B.C. Federation of Labour president Irene Lanzinger (right) chairs a meeting of B.C. union leaders at the B.C. legislature

Minimum wage formula coming soon

Premier Christy Clark says minimum wage won't be going up to $15 an hour, but a method to keep up with cost of living is coming

Premier Christy Clark has ruled out increasing B.C.’s minimum wage to $15 an hour, but she says there will be a formula announced soon for increases to keep pace with the cost of living.

After meetings between cabinet ministers and B.C. Federation of Labour executives this week, Clark said work is underway to extend the series of increases that brought the minimum wage up to its current rate of $10.25 an hour after a decade with no increase. She said the system has to protect small and medium-sized businesses from big jumps.

“They know that it’s going to go up, but they want to know that it’s going to go up in a predictable way so they can plan for it,” Clark said.

B.C. Fed president Irene Lanzinger said it’s big businesses like fast food chains that offer many of the minimum wage jobs. Of the 120,000 people in B.C. making minimum wage, nearly half are over 25 years old, 63 per cent are women and about 10,000 are aged 55 and older, she said.

Labour leaders were more encouraged after their call for a minimum 25 per cent of jobs for apprentices on publicly funded construction projects.

Lee Loftus, president of the B.C. Building Trades, said unionized contractors have the 25 per cent rule in their collective agreements and fund apprenticeship training. But with the majority of construction now done by non-union companies, there are no quotas for apprentice positions.

Clark said BC Hydro has adopted the 25 per cent standard for the Site C dam project, but other large public infrastructure projects include federal funds. Ottawa wants apprenticeships to be voluntary for those projects, but Clark said she supports the idea in principle.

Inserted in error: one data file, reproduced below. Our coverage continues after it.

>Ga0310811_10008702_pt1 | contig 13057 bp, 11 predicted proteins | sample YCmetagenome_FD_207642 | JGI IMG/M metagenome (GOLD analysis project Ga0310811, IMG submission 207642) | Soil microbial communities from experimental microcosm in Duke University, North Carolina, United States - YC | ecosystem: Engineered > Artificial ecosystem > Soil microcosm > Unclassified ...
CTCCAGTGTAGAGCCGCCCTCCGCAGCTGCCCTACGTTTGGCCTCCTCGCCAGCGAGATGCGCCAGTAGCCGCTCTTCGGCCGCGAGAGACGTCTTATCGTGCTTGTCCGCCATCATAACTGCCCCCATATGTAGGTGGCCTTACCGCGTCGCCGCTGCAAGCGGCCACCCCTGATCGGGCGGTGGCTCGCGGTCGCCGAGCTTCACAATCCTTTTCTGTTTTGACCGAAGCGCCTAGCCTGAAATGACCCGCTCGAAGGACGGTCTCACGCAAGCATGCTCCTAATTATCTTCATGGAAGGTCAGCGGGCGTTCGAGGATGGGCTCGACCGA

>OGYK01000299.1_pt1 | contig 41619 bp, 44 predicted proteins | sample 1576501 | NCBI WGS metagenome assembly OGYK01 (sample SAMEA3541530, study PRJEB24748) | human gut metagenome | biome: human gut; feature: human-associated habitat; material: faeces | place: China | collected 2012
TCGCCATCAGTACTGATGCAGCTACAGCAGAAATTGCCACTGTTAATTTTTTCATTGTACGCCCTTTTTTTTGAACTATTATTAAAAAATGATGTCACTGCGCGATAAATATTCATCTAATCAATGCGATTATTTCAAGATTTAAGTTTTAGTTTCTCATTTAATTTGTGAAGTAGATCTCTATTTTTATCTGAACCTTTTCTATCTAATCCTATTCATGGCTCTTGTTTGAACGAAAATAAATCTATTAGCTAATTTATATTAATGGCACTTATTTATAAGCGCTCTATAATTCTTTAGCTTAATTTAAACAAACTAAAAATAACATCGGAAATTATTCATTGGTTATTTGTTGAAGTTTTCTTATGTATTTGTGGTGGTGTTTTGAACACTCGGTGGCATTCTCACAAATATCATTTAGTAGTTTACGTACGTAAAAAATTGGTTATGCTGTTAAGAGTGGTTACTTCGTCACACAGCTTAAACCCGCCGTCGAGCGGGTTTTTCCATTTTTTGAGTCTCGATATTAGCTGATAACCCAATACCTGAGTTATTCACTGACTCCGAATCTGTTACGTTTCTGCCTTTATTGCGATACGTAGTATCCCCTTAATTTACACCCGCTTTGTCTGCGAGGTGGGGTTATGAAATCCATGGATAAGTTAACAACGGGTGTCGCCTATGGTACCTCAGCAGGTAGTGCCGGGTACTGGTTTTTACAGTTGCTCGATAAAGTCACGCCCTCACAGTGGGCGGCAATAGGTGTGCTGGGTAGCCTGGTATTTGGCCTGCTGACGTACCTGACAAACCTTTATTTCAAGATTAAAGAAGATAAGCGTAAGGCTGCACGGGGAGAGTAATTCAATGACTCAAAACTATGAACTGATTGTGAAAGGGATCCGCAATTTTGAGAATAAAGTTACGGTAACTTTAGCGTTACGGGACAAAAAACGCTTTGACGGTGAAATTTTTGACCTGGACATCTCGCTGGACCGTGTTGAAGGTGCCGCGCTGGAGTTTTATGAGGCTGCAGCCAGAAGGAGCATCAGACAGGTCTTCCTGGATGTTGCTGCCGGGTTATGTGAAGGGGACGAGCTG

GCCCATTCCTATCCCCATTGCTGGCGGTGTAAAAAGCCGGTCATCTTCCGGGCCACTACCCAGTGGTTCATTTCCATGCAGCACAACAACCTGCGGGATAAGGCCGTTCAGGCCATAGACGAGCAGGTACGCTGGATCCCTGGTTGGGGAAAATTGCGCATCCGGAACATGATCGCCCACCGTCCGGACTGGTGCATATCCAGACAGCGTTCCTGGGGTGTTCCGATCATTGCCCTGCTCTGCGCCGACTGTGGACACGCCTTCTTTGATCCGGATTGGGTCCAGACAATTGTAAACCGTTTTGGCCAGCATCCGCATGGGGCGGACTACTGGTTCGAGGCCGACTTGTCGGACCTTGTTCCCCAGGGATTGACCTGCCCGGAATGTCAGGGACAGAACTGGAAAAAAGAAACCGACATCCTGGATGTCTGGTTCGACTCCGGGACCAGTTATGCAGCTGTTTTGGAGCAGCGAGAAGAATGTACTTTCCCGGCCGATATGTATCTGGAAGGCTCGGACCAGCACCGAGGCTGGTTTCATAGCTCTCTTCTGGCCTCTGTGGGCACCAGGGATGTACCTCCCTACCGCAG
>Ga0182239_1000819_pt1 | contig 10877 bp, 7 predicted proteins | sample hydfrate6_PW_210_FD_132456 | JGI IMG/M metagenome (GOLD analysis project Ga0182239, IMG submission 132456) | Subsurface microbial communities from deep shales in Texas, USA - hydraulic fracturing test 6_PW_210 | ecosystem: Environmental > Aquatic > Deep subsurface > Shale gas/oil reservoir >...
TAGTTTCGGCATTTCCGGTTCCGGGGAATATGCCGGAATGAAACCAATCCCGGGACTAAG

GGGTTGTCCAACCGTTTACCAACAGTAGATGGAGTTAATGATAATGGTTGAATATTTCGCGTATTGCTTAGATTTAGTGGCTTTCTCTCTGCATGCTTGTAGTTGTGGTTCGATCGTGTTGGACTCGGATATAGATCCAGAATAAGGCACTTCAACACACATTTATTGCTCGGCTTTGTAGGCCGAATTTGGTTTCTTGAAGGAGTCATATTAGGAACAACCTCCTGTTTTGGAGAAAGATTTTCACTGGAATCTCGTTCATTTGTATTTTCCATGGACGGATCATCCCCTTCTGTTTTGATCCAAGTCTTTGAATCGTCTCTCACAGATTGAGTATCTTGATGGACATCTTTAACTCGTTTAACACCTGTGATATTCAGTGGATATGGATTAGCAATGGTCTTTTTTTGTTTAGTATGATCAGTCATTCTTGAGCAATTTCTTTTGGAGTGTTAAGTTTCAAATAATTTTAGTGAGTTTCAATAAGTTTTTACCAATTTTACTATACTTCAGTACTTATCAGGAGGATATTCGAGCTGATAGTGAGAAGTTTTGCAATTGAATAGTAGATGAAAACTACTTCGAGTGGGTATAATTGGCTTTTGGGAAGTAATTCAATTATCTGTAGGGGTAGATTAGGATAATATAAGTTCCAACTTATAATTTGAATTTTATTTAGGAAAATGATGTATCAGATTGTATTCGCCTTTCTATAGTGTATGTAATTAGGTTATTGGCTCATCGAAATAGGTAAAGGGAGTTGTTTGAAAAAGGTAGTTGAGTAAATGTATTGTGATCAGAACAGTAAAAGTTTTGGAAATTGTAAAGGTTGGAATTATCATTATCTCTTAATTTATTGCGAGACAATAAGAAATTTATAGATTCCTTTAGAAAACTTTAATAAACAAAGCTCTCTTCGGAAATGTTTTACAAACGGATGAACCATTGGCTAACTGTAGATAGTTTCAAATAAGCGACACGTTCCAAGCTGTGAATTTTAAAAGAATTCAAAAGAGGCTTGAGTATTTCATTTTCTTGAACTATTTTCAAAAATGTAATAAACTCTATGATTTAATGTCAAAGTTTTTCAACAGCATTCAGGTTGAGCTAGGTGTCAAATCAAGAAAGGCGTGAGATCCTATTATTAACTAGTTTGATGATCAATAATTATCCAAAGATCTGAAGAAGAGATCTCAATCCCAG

“If we’re spending this money on public projects anyway, we should be investing in apprenticeships and getting people up the ladder so they can earn more money and go and work in what we know is going to be a huge industry, in liquefied natural gas,” Clark said.

Lanzinger said the B.C. Fed has received little response from the government on its other long-standing issue, the lack of union successorship rights in health care.

A change in contractors triggered layoff notices to 240 Hospital Employees’ Union members this week at Laurel Place, a Surrey long-term care facility.

A contract change for Vancouver Coastal Health cleaning staff has triggered layoff of 935 staff effective this summer.

Lanzinger said the B.C. government’s 2002 exemption of public employers and publicly subsidized private employers from union successorship provisions in the Labour Code has resulted in many contract changes with workers laid off and rehired. The practice is designed to drive down wages and benefits for employees making little more than minimum wages, she said.

 

Just Posted

UPDATED: Man pleads guilty in Baker Street death

Miles Halverson is guilty of manslaughter in the death of Matt Reeder

Rossland chocolatier plans move to cannabis edibles

Council approves zoning change to accomodate processing facility

Seniors Advocate seeking feedback at Trail meeting

Isobel Mckenzie will be at the Trail Legion for two hours on Friday

FortisBC to offer free energy efficiency assessments for small businesses

Fortis BC wants to help 900 storefronts in Kelowna, Penticton and Rossland

‘I shouldn’t have done it,’ Trudeau says of brownface photo

Trudeau says he also wore makeup while performing a version of a Harry Belafonte song

B.C. ‘tent city’ disputes spark call for local government autonomy

UBCM backs Maple Ridge after province overrules city

B.C. drug dealers arrested after traffic stop near Banff turns into helicopter pursuit

Antonio Nolasco-Padia, 23, and Dina Anthony, 55, both well-known to Chilliwack law enforcement

B.C. MLA calls on province to restrict vaping as first related illness appears in Canada

Todd Stone, Liberal MLA for Kamloops-South Thompson, introduced an anti-vaping bill in April

Chilliwack woman wins right to medically assisted death after three-year court battle

Julia Lamb has been the lead plaintiff in a legal battle to ease restrictions on Canada’s assisted dying laws

B.C. bus crash survivor petitions feds to fix road where classmates died

UVic student’s petition well over halfway to 5k signature goal

NDP, Liberals promise more spending, while Tories promise spending cuts

Making life more affordable for Canadians a focus in the 2019 election

UPDATE: Police probe third threat against a Kamloops high school in eight days

Police have not released any further details into what the threat includes

Most Read